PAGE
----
• part 1,

  • part 2,
  • and
  • part 3
  • of the Oprah show on this issue, I've gained a better understanding as to why I now belong in both the moral camp as well as the social camp. In my opinion, Russell Simmons, Kevin Liles, and even Common were quick to talk about the larger societal (social) issue, but danced around the issue of personal (moral) responsibility on behalf of the artists. No one will argue against the fact (at least I hope not) that the structural inequalitites that exists within our country and throughout the world play a significant role in the myriad of problems we face and will continue to face unless these inequalitites are addressed. However, I feel that while this is important, the greater issue WITH RESPECTS TO THE LYRICS THEMSELVES is what can artists do, and what are they willing to do, to put an end to these degrading lyrics. Talking about one's personal experience, and even the experiences of those in one's community is one thing. Portraying these experiences as absolute truths (e.g. "this is just how it is") to the point where the youth who are listening to this music are encouraged to seek out and glorify this experience is a different thing entirely. The solution to this problem does not lie in either the social or the moral realm, but in both. Society needs to change, but society can only change when the individuals within that society change. Society is made up of people, and because people change, then society can change as well. We determine what society should be, society does not determine who we are.

    A prime example of this point can be found in the history of people from African descent. If our actions and behavior are solely a result of our social conditions, then we would still be in slavery. In fact, we would have been complicit with the slavery system, such that we would seek out such a system if we had a choice, seeing that was all we knew. However, history clearly shows us that as a people, WE WERE NEVER defined solely by our social conditions. From the Nat Turners to the Mariah Stewarts, to the Nelson Mandela's to the Martin Luther King's, we have always acted (directly or indirectly) on our moral convictions despite society telling us to do otherwise. One of the main reasons I think that those mentioned (as well as countless others) always worked to change the social conditions that sought to confine them is because they recognized that, despite their own experiences, they had a moral obligation to make things better for those who looked up to and/or came after them. It became less about themselves and more about the welfare of others who would later inhabit this world. In King's famous "I have a dream" speech and also throughout his ministry (activism), much attention is often given to his goals for unity among the citizens of that time. Less attention is given, however, to his emphasis on the welfare and life chances of the children who would come after him. These are just a few exerpts of his 1963 speech to illustrate this point:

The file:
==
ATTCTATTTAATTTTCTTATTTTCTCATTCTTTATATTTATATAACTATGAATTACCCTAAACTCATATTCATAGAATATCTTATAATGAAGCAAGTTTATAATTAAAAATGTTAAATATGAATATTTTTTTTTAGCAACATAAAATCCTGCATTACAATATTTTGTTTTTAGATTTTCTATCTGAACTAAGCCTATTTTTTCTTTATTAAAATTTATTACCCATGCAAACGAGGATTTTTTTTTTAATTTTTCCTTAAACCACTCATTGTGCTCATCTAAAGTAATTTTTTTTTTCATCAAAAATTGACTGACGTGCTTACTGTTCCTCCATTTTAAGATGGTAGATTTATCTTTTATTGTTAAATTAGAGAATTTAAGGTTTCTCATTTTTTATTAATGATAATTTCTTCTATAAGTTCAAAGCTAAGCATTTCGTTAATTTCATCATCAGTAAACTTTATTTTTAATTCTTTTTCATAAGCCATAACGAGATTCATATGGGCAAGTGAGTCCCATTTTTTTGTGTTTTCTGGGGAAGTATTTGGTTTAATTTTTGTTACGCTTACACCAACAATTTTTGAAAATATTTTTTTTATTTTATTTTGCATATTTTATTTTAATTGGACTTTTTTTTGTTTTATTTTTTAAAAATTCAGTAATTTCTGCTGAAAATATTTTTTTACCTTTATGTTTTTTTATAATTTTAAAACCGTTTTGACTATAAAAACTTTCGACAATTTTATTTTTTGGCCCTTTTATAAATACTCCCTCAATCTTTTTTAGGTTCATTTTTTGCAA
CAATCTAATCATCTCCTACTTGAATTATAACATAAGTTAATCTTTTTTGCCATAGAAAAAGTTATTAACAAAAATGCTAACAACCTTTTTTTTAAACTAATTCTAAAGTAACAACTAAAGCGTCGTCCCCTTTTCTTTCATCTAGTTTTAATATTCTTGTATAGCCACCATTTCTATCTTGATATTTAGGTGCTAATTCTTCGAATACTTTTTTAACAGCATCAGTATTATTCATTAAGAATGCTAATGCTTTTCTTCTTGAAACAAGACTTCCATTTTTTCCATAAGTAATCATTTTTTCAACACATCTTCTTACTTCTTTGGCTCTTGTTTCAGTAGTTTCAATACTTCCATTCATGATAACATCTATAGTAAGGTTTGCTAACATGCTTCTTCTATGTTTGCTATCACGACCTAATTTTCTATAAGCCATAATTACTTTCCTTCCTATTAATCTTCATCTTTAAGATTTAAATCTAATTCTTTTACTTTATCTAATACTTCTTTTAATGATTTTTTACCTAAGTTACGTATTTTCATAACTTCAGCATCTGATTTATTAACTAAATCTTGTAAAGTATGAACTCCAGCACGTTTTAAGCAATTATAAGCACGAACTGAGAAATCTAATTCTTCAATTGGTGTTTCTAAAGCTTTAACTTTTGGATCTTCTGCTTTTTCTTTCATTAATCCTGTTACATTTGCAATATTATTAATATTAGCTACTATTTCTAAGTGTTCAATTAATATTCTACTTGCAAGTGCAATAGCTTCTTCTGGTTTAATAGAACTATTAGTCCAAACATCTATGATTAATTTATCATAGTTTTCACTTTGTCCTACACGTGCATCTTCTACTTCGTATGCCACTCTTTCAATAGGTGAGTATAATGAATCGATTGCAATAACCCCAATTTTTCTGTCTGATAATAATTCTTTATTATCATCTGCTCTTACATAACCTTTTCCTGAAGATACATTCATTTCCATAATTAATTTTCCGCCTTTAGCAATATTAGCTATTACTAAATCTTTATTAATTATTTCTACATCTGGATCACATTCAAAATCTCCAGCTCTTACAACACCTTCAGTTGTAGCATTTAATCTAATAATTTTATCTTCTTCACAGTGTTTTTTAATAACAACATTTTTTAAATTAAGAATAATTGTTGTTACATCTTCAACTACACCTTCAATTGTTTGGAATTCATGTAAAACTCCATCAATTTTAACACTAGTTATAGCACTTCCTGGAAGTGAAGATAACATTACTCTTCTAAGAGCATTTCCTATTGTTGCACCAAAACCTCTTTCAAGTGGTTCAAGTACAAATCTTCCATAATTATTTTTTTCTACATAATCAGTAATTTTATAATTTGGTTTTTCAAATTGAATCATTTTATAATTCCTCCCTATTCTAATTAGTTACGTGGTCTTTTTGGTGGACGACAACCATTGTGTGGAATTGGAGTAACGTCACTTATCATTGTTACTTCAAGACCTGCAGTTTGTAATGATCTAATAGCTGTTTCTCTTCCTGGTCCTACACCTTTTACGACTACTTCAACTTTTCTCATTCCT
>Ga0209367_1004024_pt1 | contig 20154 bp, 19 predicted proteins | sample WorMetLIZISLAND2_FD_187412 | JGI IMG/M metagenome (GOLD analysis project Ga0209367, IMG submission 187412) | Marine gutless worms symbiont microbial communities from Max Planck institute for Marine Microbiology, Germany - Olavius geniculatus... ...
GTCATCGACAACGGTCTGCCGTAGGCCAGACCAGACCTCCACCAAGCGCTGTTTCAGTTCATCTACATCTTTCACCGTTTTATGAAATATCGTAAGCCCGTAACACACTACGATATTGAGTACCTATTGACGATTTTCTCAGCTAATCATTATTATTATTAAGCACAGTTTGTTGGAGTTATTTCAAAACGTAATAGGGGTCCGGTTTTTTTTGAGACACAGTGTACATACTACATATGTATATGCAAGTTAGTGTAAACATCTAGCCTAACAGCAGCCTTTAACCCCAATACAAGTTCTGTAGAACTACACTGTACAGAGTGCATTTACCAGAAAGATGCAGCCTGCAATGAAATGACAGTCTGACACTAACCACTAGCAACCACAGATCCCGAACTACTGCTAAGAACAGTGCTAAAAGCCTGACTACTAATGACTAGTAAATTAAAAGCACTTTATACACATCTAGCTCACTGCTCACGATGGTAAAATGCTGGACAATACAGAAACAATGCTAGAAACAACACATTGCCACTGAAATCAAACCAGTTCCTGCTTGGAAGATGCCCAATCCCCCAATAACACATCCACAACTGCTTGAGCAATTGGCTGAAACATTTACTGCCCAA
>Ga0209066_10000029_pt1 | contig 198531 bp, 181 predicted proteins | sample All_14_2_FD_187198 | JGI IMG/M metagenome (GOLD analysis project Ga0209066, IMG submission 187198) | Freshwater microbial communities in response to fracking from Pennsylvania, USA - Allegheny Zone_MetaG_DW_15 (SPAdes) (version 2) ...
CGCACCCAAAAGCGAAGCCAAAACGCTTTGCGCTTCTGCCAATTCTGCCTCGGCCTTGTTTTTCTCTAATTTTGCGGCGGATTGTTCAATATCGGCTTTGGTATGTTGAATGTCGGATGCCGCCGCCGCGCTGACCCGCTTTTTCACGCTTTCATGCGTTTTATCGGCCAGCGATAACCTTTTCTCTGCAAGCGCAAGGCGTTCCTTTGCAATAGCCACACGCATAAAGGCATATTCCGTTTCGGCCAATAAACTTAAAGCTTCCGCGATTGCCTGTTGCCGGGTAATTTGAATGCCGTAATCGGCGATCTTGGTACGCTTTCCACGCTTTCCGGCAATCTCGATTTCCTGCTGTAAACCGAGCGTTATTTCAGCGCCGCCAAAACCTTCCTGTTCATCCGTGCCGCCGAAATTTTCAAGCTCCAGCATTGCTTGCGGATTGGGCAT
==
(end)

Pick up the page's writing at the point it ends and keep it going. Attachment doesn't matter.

"Now is thetime to lift our nation from the quicksands of racial injustice to the solid
    rock of brotherhood. Now is the time to make justice a reality for all of
    God's children."

    "I have a dream that one day on the red hills of Georgia the sons of
    former slaves and the sons of former slave owners will be able to sit down
    together at the table of brotherhood."